Changes in Engines from BS-IV to BS-VI
1. Introduction to Combustion in Automobile
- Internal combustion (IC) engines are widely used in automobiles and machines for power generation
- The power is generated by combustion of air and fuel in the engine cylinder. The high pressure and temperature gas pushes the cylinder and the power is transferred to wheel through a transmission system.
- Combustion of a fuel occurs with air (oxygen) in a small combustion chamber
- The combustion energy is used to drive vehicles using the power transmission systems
- Four stroke engines are used due to low fuel consumption
- Intake (Suction) Stroke: Air and fuel mixture is inducted inside the cylinder
- Compression stroke: air and fuel mixture is compressed in the cylinder
- Expansion (Power) stroke: after ignition the combustion produces high pressure gases to push the piston
- Exhaust stroke: Flue gases are exhausted from the cylinder
- For, petrol engine, air and fuel are mixed before combustion and the type of combustion is premixed. A spark plug is used to ignite the mixture.
- However, for diesel engine, the type of combustion is non-premixed. The temperature of air inside the cylinder is enough high due to compression and fuel injected fuel burns without any external ignition source
- For homogenized charge compression ignition (HCCI) the type of combustion is partially premixed. The temperature of air and fuel mixture increases due to compression and mixture burns without any external ignition source.
1.1 Conventional Petrol (Spark Ignition) Engines
a) Air and Fuel Mixing Mechanism in SI:
- In a traditional petrol engine, carburetor has been widely used for mixing of petrol and air
- With the help of Floating valve, the petrol is injected in the venturi (smallest cross section) of air dict
- The premixed mixture of air and fuel can be controlled by throttle valve
b) Combustion in Petrol Engine:
- In petrol engines, air and fuel are mixed prior to combustion. It can be treated as premixed combustion
- Spark plug provides the ignition energy to burn the air and fuel mixture
- Flue gases from the combustion are exhausted
- These flue gases are passed through different post-combustion treatment in order to reduce the emissions such as NOx, SOx etc.
- For diesel engine, fuel is injected over the heated air inside the cylinder
- Fuel injected fuel burns without any addition ignition source
2. Issues in Conventional Combustion
- Pollution, noise and discomfort are major issues observed in conventional combustion in IC engines
- Lack of filter to collect the particulate matters
- Major reasons are incomplete mixing of fuel, lack of sufficient time of combustion and high temperature of flue gases
- Due to collection of unburned (hydrocarbon) particles in the exhaust pipe mixes with surrounding air. This can lead to back fires in bikes
Emissions from IC Engines
- There are various types of emissions from petrol and diesel engines such unburnt hydrocarbon, carbon monoxide, NOx and SOX
- These emissions can results in the formation of smog in atmosphere
- It is essential to control or minimize the unwanted emissions by adapting fuel efficient and eco-friendly combustion technologies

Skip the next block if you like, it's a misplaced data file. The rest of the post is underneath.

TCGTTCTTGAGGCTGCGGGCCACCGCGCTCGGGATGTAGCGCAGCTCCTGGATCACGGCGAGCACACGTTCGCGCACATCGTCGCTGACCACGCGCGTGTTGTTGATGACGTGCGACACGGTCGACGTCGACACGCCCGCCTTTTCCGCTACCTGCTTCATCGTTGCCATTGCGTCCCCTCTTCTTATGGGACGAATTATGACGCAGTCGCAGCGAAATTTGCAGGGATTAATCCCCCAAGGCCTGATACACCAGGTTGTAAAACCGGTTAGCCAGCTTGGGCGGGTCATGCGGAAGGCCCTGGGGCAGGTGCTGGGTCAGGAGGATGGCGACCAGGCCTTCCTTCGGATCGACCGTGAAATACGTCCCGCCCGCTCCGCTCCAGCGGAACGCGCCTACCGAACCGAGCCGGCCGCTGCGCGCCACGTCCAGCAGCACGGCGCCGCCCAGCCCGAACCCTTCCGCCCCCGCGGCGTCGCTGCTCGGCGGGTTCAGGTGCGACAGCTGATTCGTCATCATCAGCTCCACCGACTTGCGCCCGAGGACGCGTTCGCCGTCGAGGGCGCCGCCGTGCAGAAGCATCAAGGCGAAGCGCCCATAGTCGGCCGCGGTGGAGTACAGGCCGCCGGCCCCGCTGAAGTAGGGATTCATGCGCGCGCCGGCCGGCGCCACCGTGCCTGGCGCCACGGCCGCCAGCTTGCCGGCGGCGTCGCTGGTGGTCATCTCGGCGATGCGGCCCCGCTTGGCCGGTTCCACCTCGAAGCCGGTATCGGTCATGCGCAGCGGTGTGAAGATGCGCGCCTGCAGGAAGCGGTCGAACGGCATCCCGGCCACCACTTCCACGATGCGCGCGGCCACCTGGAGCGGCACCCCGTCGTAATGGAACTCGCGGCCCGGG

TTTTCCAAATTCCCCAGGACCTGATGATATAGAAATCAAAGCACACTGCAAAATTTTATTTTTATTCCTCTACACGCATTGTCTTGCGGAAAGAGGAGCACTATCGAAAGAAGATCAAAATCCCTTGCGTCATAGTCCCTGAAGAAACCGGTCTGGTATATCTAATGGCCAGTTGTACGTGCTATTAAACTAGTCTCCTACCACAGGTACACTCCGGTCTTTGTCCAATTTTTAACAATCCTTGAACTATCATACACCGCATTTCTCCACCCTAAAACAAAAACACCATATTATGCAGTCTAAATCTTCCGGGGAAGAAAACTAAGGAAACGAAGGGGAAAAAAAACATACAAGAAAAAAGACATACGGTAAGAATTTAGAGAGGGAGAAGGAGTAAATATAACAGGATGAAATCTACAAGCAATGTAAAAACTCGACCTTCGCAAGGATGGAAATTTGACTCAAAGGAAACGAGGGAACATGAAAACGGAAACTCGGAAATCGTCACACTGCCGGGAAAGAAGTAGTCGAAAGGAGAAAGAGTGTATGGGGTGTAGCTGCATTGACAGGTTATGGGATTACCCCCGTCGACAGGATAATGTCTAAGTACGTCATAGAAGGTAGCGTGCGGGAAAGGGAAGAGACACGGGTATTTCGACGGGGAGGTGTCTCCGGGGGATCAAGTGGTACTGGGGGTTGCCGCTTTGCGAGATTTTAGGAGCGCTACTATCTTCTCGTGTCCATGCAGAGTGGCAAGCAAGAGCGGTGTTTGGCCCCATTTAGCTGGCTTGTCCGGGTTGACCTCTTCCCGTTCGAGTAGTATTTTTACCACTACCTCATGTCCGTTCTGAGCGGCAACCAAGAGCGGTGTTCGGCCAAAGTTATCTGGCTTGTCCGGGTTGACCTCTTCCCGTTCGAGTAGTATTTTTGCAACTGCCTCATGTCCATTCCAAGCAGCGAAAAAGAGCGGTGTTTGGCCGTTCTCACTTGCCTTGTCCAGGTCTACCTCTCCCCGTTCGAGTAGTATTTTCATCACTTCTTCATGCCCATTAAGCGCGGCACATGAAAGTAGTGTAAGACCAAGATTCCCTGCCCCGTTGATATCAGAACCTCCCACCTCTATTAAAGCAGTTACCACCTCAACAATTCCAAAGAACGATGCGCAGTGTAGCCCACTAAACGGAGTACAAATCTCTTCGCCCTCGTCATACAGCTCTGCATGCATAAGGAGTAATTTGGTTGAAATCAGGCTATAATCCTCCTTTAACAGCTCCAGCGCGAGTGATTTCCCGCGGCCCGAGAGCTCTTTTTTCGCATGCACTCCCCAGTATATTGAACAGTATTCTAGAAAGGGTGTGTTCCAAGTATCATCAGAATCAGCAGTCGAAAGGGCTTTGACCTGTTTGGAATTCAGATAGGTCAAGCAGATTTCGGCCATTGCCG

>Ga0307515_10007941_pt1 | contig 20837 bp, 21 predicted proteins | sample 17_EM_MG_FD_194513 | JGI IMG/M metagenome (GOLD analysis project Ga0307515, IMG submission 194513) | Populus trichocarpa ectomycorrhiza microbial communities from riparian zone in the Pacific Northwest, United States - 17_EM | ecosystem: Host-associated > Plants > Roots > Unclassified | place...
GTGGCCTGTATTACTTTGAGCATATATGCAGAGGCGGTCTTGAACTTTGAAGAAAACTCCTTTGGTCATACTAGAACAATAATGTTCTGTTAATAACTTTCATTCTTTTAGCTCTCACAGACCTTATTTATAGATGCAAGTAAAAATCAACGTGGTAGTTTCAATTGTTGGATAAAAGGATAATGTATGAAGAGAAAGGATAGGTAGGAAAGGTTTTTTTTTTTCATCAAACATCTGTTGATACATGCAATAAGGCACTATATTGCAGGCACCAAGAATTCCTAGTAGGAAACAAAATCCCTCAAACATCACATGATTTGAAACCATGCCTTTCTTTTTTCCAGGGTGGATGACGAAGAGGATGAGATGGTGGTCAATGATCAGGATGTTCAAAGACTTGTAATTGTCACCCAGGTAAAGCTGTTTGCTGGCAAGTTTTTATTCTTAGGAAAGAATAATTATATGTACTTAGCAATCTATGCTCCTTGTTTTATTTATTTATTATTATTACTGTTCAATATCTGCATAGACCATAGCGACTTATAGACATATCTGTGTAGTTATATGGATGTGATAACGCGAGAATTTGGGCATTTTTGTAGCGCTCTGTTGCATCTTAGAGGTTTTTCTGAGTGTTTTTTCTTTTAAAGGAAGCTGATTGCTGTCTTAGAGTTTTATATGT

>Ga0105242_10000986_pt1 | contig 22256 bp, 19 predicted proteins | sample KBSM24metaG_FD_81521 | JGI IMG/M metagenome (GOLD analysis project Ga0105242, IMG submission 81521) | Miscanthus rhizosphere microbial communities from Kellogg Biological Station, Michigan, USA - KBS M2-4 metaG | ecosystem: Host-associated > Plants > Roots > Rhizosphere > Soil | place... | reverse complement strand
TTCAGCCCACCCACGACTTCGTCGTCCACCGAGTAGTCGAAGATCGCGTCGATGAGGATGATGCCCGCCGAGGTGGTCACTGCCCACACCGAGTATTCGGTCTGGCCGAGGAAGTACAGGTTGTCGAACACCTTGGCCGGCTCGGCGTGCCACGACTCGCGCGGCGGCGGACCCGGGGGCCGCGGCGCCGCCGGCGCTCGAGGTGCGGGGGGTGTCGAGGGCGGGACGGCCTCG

- Emission levels are defined in the Pollution Emission Norms by government of India
- With an increase in environmental adverse effect, the emission level of all harmful gases have been reduced
- To reduce the emissions,combustion and exhaust systems of IC engine have been modified as per type of combustion (SI or CI) and fuels
- As per the following table, the emission levels are decreased from BS4 to BS6 engines.
- For both petrol and diesel engines, the NOx level is drastically reduced
- Particulate matter and unburnt hydrocarbon emissions are reduced in BS6 engines
3. Emission Controls in Automobile
- Noways, various mechanisms have been deployed with combustion chamber in order to reduce emissions such as programmer controlled fuel injector, exhaust emission reduction using selective catalytic converter and particulate traps
- The NOx formed in IC engine is allowed to pass through selective catalytic reduction )
- The SCR unit is placed in exhaust duct before the silencer. This is commonly used in most BS-VI bikes
- The amount of ammonia or urea injection into the SCR unit depends on the level of NOx formation
- For four wheelar, the SCR unit and muffler are also placed in exhaust duct before the silencer to reduce particulate matters and emissions.
To provide the accurate air fuel mixture ratio, many modern combustion controlling techniques have been implemented in many cars and truck such as MPFI, CRDI, CRDI VCR, GDI, etc. These methods ensure fuel efficient combustion.
Exhaust systems are significantly modified with EGR (exhaust gas re-circulation), Advanced catalytic converters, SCR( selective catalyst reduction), Urea after treatment devices and particulate filters
- Catalytic Converter for four wheelar
Common Modifications in BS-VI Engines
- Programmable Fuel Injection System
- Catalytic converter
- Exhaust Gas Re-circulation (EGR)
- Misfire detection unit
- Oxygen sensor at exhaust
- PM capture unit
- Improved the combustion process (by fuel injection or twin spark plug )
- Better combustion fuel efficiency
- Introduction of EFI instead of carburetor
- Better fuel quality (higher octane number).
- Modification in exhaust system
- Introduction of DPF (Diesel Particulate Filter) in order to reduce the soot emitted from diesel engines.
- Reduction the Sulfur content in the exhaust which makes more cleaner
- SCR (Selective Catalytic Reduction) in exhaust system to reduce NOx level